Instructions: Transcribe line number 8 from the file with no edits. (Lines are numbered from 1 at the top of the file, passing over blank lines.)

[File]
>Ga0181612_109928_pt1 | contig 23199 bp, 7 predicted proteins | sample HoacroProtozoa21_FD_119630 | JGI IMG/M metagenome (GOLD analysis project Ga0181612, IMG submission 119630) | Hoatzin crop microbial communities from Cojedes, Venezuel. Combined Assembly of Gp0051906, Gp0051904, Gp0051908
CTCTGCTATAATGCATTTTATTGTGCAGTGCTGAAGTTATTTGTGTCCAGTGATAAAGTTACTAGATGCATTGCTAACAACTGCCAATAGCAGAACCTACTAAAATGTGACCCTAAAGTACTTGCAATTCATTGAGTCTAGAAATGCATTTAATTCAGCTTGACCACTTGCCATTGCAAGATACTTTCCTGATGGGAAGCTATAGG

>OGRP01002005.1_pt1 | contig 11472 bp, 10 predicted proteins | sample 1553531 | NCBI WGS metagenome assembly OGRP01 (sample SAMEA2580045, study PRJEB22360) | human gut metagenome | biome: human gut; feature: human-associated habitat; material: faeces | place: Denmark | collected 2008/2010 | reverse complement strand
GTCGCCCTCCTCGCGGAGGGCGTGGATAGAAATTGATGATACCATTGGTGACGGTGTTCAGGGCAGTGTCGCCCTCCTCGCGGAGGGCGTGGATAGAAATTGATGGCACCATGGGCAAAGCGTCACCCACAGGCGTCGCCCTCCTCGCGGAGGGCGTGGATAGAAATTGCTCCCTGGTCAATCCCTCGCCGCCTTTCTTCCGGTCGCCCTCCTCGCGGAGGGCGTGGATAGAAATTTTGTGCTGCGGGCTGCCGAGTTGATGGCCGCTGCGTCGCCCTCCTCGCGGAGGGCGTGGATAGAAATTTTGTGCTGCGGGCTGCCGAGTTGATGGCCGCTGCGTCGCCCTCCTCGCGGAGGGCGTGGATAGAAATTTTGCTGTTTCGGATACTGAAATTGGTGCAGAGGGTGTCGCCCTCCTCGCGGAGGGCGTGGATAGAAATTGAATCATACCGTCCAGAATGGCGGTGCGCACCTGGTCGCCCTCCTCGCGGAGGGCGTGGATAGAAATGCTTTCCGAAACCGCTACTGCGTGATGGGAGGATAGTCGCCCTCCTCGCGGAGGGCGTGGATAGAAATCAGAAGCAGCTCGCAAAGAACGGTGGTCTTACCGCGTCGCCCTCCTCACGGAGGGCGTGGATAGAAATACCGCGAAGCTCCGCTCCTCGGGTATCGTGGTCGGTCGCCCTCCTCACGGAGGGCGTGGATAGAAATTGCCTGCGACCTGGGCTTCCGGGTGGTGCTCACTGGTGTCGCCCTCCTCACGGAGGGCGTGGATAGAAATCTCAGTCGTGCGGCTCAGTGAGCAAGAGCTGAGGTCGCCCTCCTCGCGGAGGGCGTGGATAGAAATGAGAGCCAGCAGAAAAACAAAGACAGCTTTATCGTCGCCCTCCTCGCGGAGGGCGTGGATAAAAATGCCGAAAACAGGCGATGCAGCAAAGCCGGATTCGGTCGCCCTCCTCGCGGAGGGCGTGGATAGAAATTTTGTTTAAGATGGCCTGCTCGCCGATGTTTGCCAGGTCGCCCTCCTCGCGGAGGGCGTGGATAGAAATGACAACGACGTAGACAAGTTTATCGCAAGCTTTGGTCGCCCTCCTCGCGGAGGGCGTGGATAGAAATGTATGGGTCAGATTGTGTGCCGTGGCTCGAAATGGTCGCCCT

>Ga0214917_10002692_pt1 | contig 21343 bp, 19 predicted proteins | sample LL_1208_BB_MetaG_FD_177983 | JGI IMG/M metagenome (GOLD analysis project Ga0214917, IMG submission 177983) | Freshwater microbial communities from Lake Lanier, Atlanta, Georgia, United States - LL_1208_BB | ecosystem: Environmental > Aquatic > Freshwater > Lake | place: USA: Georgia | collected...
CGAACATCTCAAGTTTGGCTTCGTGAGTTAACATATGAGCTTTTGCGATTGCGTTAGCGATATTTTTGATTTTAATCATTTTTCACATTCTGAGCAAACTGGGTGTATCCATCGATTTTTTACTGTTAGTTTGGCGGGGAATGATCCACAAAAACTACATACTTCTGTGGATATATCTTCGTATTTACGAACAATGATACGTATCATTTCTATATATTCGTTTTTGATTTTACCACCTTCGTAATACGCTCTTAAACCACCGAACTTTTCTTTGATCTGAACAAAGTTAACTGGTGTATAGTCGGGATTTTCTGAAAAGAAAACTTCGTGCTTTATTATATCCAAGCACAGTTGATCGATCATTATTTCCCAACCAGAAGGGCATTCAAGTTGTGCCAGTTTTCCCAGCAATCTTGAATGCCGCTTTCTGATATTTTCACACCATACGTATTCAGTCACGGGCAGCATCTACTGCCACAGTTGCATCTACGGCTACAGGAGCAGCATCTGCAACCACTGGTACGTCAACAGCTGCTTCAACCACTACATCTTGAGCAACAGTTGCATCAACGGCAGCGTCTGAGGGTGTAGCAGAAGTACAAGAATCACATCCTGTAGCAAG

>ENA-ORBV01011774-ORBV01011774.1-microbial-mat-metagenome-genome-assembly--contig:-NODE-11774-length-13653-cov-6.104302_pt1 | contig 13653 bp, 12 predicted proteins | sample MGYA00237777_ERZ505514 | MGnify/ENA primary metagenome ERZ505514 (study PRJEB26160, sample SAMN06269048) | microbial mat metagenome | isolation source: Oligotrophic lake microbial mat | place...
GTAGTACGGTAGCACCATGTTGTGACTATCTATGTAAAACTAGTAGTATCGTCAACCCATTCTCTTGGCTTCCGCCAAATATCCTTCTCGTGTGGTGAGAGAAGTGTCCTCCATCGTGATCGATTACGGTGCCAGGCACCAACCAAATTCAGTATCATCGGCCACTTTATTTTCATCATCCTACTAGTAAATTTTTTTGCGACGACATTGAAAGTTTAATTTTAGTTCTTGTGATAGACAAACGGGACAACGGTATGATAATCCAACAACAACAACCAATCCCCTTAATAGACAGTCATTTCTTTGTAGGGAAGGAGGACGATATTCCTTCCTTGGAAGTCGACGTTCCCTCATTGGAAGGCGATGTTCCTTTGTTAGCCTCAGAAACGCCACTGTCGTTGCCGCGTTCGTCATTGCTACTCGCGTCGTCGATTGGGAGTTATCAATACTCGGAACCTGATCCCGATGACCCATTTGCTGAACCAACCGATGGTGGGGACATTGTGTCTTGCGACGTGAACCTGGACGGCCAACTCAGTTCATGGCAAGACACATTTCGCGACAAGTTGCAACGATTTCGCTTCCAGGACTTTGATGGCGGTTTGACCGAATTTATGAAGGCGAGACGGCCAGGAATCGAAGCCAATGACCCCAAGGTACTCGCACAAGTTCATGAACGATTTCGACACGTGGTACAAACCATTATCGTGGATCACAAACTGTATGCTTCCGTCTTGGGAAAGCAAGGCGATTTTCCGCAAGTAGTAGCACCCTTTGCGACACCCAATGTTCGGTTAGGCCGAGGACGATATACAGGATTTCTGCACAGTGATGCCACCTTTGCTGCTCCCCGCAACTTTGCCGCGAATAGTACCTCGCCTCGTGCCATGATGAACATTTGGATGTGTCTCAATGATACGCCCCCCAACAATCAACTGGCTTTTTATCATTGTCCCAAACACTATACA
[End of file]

GTAGTACGGTAGCACCATGTTGTGACTATCTATGTAAAACTAGTAGTATCGTCAACCCATTCTCTTGGCTTCCGCCAAATATCCTTCTCGTGTGGTGAGAGAAGTGTCCTCCATCGTGATCGATTACGGTGCCAGGCACCAACCAAATTCAGTATCATCGGCCACTTTATTTTCATCATCCTACTAGTAAATTTTTTTGCGACGACATTGAAAGTTTAATTTTAGTTCTTGTGATAGACAAACGGGACAACGGTATGATAATCCAACAACAACAACCAATCCCCTTAATAGACAGTCATTTCTTTGTAGGGAAGGAGGACGATATTCCTTCCTTGGAAGTCGACGTTCCCTCATTGGAAGGCGATGTTCCTTTGTTAGCCTCAGAAACGCCACTGTCGTTGCCGCGTTCGTCATTGCTACTCGCGTCGTCGATTGGGAGTTATCAATACTCGGAACCTGATCCCGATGACCCATTTGCTGAACCAACCGATGGTGGGGACATTGTGTCTTGCGACGTGAACCTGGACGGCCAACTCAGTTCATGGCAAGACACATTTCGCGACAAGTTGCAACGATTTCGCTTCCAGGACTTTGATGGCGGTTTGACCGAATTTATGAAGGCGAGACGGCCAGGAATCGAAGCCAATGACCCCAAGGTACTCGCACAAGTTCATGAACGATTTCGACACGTGGTACAAACCATTATCGTGGATCACAAACTGTATGCTTCCGTCTTGGGAAAGCAAGGCGATTTTCCGCAAGTAGTAGCACCCTTTGCGACACCCAATGTTCGGTTAGGCCGAGGACGATATACAGGATTTCTGCACAGTGATGCCACCTTTGCTGCTCCCCGCAACTTTGCCGCGAATAGTACCTCGCCTCGTGCCATGATGAACATTTGGATGTGTCTCAATGATACGCCCCCCAACAATCAACTGGCTTTTTATCATTGTCCCAAACACTATACA